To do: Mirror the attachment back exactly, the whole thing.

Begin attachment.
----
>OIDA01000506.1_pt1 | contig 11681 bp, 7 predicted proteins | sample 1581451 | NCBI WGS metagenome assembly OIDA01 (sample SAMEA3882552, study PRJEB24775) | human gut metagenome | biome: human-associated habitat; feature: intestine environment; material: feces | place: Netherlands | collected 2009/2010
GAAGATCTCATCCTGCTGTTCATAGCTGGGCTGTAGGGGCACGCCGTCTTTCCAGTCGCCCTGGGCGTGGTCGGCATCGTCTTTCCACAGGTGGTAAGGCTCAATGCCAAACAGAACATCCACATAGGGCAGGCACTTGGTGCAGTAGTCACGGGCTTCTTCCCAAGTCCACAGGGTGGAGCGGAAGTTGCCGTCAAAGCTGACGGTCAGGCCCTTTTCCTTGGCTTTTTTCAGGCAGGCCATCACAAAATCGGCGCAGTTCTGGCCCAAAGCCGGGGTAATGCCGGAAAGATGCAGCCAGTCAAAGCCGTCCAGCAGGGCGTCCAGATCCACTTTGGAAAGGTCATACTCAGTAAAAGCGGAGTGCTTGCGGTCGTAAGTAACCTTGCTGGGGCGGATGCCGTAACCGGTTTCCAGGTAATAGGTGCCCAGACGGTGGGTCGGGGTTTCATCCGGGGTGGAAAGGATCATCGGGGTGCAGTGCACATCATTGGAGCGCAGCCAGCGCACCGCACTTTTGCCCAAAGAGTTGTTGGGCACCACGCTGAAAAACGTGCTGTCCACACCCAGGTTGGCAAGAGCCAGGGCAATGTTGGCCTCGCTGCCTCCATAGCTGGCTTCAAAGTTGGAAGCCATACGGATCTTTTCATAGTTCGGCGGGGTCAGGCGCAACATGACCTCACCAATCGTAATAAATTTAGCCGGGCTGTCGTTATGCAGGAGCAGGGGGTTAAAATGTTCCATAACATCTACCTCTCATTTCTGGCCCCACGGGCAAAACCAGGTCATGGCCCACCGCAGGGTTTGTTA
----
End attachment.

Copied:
>OIDA01000506.1_pt1 | contig 11681 bp, 7 predicted proteins | sample 1581451 | NCBI WGS metagenome assembly OIDA01 (sample SAMEA3882552, study PRJEB24775) | human gut metagenome | biome: human-associated habitat; feature: intestine environment; material: feces | place: Netherlands | collected 2009/2010
GAAGATCTCATCCTGCTGTTCATAGCTGGGCTGTAGGGGCACGCCGTCTTTCCAGTCGCCCTGGGCGTGGTCGGCATCGTCTTTCCACAGGTGGTAAGGCTCAATGCCAAACAGAACATCCACATAGGGCAGGCACTTGGTGCAGTAGTCACGGGCTTCTTCCCAAGTCCACAGGGTGGAGCGGAAGTTGCCGTCAAAGCTGACGGTCAGGCCCTTTTCCTTGGCTTTTTTCAGGCAGGCCATCACAAAATCGGCGCAGTTCTGGCCCAAAGCCGGGGTAATGCCGGAAAGATGCAGCCAGTCAAAGCCGTCCAGCAGGGCGTCCAGATCCACTTTGGAAAGGTCATACTCAGTAAAAGCGGAGTGCTTGCGGTCGTAAGTAACCTTGCTGGGGCGGATGCCGTAACCGGTTTCCAGGTAATAGGTGCCCAGACGGTGGGTCGGGGTTTCATCCGGGGTGGAAAGGATCATCGGGGTGCAGTGCACATCATTGGAGCGCAGCCAGCGCACCGCACTTTTGCCCAAAGAGTTGTTGGGCACCACGCTGAAAAACGTGCTGTCCACACCCAGGTTGGCAAGAGCCAGGGCAATGTTGGCCTCGCTGCCTCCATAGCTGGCTTCAAAGTTGGAAGCCATACGGATCTTTTCATAGTTCGGCGGGGTCAGGCGCAACATGACCTCACCAATCGTAATAAATTTAGCCGGGCTGTCGTTATGCAGGAGCAGGGGGTTAAAATGTTCCATAACATCTACCTCTCATTTCTGGCCCCACGGGCAAAACCAGGTCATGGCCCACCGCAGGGTTTGTTA